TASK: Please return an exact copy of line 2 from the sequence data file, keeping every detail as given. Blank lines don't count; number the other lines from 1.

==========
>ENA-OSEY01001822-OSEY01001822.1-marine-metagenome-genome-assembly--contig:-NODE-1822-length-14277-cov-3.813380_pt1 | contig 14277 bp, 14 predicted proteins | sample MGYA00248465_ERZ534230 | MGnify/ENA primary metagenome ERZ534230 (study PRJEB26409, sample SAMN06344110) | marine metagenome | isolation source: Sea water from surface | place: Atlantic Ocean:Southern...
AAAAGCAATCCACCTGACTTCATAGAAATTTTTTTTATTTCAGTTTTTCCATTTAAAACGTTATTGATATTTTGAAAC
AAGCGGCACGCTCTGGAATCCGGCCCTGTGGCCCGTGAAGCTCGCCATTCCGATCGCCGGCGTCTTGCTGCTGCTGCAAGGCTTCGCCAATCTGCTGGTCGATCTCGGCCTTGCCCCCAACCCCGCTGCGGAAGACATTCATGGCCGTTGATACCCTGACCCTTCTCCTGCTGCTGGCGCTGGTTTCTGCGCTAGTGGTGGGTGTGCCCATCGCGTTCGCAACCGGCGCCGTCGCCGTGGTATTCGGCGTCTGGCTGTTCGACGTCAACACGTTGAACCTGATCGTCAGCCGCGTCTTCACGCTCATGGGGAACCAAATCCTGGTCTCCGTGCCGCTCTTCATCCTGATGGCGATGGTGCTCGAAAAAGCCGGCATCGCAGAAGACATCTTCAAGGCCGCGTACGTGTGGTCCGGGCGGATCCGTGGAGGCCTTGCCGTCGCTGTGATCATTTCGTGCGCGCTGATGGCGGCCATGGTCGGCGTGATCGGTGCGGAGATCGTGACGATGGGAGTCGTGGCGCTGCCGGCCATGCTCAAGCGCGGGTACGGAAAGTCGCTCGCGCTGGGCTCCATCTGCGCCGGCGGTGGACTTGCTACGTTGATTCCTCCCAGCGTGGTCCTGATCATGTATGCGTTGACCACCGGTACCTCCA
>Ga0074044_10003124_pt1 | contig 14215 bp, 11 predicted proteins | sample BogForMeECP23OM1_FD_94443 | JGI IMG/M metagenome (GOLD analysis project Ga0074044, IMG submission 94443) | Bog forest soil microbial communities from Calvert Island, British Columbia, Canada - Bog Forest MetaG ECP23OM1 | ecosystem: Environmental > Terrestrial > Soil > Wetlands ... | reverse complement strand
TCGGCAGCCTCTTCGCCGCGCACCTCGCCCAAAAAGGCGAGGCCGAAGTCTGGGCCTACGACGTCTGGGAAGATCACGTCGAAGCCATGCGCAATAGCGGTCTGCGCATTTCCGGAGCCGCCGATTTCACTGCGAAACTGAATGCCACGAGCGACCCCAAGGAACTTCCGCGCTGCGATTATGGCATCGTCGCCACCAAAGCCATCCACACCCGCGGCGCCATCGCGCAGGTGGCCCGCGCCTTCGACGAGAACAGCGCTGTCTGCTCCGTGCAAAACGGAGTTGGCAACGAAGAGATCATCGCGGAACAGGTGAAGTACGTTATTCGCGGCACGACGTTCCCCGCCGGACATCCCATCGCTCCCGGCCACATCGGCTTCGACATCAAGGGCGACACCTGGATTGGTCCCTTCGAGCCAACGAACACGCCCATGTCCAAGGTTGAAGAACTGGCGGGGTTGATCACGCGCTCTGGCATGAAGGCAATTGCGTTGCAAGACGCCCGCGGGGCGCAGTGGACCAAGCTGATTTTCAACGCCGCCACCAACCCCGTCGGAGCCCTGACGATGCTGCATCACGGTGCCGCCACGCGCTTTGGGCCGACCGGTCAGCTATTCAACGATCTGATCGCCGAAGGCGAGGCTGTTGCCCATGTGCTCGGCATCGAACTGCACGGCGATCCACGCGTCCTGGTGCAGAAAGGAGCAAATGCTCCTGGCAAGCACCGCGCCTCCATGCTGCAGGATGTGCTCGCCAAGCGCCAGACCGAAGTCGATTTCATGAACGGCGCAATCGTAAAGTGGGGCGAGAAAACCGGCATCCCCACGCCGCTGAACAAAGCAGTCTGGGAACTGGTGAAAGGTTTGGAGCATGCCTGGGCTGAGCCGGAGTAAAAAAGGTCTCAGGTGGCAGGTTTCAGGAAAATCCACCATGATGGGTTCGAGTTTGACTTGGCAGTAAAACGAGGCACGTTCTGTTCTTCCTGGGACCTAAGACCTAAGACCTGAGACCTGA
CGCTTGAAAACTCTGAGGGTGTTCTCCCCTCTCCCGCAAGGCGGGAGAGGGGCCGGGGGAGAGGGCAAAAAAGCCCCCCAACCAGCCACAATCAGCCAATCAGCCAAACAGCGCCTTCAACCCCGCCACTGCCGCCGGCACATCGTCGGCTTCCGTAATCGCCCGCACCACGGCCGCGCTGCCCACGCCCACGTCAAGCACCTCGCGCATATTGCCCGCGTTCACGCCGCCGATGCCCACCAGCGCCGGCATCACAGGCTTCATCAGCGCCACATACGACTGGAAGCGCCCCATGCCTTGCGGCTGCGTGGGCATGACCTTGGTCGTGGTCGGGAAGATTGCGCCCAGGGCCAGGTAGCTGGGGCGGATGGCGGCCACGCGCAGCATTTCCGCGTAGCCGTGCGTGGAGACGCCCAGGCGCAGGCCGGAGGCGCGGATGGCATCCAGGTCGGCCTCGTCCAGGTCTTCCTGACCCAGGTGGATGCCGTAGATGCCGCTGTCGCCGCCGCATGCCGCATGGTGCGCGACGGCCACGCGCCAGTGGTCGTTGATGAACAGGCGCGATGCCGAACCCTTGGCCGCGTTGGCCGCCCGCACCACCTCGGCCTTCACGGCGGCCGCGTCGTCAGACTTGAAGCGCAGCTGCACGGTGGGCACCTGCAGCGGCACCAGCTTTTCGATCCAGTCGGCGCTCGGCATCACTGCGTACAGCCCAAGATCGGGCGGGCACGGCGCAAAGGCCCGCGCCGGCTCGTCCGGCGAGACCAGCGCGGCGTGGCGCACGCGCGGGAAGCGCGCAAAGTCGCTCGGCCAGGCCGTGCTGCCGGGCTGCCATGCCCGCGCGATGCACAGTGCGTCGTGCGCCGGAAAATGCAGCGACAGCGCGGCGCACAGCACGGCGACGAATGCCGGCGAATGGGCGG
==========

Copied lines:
AAAAGCAATCCACCTGACTTCATAGAAATTTTTTTTATTTCAGTTTTTCCATTTAAAACGTTATTGATATTTTGAAAC